The Pros And Cons Of SRAM’s 1X Setup For Triathletes
The adaptation by triathletes has only just started, but there are features to consider when deciding if it’s right for you.
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Four reasons to consider the latest 1X drivetrain setup.
A hot topic in the cycling world has been the introduction of SRAM’s 1X (pronounced “one by”) setup. The company aims to make things simpler with the elimination of a front derailleur and a single front chainring. While it has long been accepted for off-road applications, finding a gear range that accommodates the variety of speeds involved with road riding is much different. But the team at SRAM says they have successfully accomplished this with these two groupsets. The adaptation by triathletes has only just started—pro Luke McKenzie now rides a 1X setup—but there are features to consider when deciding if it’s right for you. Here are some of the advantages:
Many riders have experienced the frustration of dropping a chain, which can cost precious seconds in a race. With 1X, though, the worries of dropped chains disappear. With their off-road background, these groups have been tested to keep chain tension constant on not only pavement but also the roughest and rockiest dirt roads. Throw whatever terrain you want at it, and the X-Sync narrow wide chainring tooth profile and Roller Bearing Clutch derailleur keep the chain locked on.
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2. Quiet drivetrain
While a quiet drivetrain in itself may not provide any performance upgrade, this silence is actually a sign of efficiency. For decades, bike chainrings have been designed in a way that effectively removes the chain from the chainring, and this in turn brings drivetrain noise. With SRAM’s 1X systems, the chainrings are manufactured to mate perfectly with the chain, allowing for a quiet and efficient interaction.
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3. Aero advantage
When it comes to drag, SRAM has yet to release any extensive wind tunnel tests for 1X drivetrains, but preliminary results show promise. With 1X, you lose a number of parts that sit in the wind: front derailleur, front derailleur cable, inner chainring and—most importantly—the front derailleur mount. From the time that was spent in the tunnel, the biggest gains seemed to come from the removal of the front derailleur mount, and with 1X becoming a mainstream option, super bike development can take this into account.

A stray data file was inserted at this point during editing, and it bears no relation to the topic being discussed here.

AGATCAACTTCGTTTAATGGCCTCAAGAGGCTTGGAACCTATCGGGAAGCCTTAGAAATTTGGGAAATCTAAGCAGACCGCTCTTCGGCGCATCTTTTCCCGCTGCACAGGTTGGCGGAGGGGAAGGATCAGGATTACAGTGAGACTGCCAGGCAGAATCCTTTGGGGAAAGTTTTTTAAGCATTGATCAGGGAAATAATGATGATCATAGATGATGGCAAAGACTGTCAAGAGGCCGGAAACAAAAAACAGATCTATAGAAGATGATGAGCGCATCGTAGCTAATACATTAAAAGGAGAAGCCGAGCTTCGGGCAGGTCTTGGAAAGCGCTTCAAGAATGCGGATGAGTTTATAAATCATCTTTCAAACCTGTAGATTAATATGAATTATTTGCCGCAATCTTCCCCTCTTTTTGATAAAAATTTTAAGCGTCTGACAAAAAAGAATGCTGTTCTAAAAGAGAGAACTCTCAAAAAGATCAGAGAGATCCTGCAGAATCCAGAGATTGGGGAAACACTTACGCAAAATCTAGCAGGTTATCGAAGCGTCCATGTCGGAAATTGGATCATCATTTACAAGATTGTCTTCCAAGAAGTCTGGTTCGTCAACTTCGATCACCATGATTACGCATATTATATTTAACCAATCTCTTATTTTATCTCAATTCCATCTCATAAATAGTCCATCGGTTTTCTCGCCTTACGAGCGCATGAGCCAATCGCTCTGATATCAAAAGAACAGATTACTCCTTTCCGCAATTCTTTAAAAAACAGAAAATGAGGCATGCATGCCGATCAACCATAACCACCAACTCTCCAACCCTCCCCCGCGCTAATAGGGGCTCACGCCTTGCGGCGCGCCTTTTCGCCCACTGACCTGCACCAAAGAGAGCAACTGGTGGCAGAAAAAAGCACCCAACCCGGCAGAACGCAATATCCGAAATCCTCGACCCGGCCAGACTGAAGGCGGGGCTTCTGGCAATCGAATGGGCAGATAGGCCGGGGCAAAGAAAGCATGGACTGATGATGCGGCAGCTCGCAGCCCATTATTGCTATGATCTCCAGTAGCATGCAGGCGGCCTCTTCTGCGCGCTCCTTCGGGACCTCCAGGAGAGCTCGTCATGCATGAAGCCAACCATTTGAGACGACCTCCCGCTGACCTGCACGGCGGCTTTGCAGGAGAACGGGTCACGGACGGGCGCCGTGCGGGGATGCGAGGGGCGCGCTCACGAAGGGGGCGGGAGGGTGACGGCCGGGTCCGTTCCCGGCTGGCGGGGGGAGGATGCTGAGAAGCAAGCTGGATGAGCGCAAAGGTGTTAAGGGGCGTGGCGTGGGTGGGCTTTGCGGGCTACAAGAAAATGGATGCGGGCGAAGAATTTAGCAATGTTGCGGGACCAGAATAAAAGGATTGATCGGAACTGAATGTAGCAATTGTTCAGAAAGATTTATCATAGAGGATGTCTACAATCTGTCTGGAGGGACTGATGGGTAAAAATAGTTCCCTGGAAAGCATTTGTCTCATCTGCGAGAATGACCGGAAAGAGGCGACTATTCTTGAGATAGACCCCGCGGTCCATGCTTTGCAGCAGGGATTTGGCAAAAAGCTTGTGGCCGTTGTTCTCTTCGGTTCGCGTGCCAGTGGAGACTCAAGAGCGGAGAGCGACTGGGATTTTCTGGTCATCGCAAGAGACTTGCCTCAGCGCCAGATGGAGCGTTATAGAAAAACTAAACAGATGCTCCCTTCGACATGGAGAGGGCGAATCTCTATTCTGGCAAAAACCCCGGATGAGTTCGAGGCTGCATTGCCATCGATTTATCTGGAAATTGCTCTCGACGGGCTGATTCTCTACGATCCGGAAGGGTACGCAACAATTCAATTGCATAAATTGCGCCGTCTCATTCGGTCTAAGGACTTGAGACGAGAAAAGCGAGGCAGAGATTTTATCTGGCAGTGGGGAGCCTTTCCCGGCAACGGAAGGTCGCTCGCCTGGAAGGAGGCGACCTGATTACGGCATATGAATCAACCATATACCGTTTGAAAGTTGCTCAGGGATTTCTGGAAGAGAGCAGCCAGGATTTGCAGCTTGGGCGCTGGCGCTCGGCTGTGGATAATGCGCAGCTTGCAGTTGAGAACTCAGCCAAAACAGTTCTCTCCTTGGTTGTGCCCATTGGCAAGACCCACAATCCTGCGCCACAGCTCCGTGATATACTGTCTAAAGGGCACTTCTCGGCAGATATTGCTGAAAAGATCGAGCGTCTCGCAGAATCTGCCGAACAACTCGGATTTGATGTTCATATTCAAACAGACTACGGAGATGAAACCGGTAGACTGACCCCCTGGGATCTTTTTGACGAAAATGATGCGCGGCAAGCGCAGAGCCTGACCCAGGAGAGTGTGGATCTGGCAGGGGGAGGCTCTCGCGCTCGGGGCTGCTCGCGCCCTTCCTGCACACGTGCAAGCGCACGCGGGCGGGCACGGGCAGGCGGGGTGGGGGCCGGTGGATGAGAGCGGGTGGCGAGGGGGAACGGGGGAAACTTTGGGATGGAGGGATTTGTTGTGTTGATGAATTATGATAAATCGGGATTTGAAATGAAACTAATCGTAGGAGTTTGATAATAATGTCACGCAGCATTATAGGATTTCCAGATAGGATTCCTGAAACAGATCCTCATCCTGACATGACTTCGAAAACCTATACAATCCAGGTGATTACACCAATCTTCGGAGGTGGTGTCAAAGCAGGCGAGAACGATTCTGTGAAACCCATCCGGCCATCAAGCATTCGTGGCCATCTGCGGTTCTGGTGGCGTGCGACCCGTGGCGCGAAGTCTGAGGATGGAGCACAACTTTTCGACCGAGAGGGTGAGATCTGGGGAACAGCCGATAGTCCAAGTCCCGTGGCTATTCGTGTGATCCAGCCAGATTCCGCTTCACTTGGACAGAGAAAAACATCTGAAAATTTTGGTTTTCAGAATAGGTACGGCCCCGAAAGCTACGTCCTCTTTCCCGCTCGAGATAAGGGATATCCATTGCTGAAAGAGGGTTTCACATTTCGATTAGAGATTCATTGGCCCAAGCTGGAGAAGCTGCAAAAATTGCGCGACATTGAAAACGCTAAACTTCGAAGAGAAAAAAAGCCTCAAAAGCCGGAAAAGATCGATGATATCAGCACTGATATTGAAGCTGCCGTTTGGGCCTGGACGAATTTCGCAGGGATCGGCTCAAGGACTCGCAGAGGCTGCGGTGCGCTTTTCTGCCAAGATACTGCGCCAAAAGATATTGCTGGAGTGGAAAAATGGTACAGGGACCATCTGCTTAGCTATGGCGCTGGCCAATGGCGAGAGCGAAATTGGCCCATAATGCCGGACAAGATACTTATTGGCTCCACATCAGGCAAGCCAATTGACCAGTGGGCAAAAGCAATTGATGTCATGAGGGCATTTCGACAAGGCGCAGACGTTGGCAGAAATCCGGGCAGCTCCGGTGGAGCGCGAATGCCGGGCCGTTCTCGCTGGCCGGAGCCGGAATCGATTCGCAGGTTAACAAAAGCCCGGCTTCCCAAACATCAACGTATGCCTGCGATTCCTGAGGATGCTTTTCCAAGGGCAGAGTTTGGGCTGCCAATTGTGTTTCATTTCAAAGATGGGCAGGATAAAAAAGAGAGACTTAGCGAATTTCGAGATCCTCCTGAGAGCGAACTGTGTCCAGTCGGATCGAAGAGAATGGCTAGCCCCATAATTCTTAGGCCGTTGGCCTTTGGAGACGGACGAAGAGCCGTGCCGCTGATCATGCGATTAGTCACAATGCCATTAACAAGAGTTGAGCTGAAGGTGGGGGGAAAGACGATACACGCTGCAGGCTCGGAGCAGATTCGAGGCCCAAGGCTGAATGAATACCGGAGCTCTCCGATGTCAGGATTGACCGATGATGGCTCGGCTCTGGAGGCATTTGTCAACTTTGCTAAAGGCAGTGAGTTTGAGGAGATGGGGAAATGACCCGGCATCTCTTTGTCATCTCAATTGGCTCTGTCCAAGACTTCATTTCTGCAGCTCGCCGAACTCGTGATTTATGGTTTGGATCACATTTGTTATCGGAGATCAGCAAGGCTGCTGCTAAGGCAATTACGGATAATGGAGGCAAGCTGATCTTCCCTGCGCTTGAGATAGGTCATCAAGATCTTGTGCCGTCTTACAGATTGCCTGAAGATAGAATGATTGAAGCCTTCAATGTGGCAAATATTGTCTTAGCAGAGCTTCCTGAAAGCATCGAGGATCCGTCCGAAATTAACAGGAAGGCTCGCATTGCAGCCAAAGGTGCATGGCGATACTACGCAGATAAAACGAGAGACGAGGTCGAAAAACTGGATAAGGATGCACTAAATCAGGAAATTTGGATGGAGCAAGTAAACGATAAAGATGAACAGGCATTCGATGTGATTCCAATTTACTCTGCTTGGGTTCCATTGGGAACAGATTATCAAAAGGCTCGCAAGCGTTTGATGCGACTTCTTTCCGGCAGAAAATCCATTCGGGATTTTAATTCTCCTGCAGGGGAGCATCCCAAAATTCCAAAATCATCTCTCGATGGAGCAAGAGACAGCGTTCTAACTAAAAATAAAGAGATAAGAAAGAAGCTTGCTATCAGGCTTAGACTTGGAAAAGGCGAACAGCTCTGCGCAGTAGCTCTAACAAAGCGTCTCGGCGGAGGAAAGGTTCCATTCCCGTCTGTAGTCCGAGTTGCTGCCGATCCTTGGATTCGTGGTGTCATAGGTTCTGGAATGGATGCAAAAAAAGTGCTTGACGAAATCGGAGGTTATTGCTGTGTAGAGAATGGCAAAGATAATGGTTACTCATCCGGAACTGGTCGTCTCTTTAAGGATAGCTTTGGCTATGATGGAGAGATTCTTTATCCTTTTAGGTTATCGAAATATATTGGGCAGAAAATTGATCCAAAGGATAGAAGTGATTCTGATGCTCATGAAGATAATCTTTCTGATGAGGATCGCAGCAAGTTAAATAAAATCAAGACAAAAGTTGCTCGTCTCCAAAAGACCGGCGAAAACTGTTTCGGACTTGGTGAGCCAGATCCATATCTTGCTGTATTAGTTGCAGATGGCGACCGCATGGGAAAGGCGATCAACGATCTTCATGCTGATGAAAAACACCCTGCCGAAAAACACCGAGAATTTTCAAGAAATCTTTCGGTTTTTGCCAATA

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Simply as a result of the reduced number of parts in the system, 1X drivetrains require less maintenance than their 2X counterparts. There is one fewer chainring you have to replace, one fewer derailleur to adjust and one fewer cable/housing to run and replace. With the use of SRAM’s X-Horizon technology (which reduces shifting force while limits all movement to the horizontal axis), once it’s set up correctly, the infamous “magic shifting” is limited. This is key for athletes who travel to races, as the derailleur is less likely to be bumped out of adjustment.
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While SRAM’s 1X system does deliver many benefits, it doesn’t come without a few restrictions. The biggest hindrance relates to gear ratios, especially for those who live in mountainous areas. While SRAM does make many different chainring sizes (from 38t to 54t) and many different cassettes (from 11–25 to 10–42), finding the right gear ratio can be difficult. In a perfect world, 1X riders would own multiple cassettes and chainrings, but this is not the case for everyone. For those only using one cassette and chainring pair, the goal is to pick a chainring size that lets the rider spend the most time in the one-tooth jumps of the cassette (11, 12, 13, etc.), so the larger cogs can be used for bailout gears. Riders who live in mountainous areas and are sensitive to larger cog jumps (which result in larger differences in cadence between gears), though, should consider multiple cassette and chainring combinations for varied terrains. All things considered, 1X drivetrains can meet the needs of a variety of riders.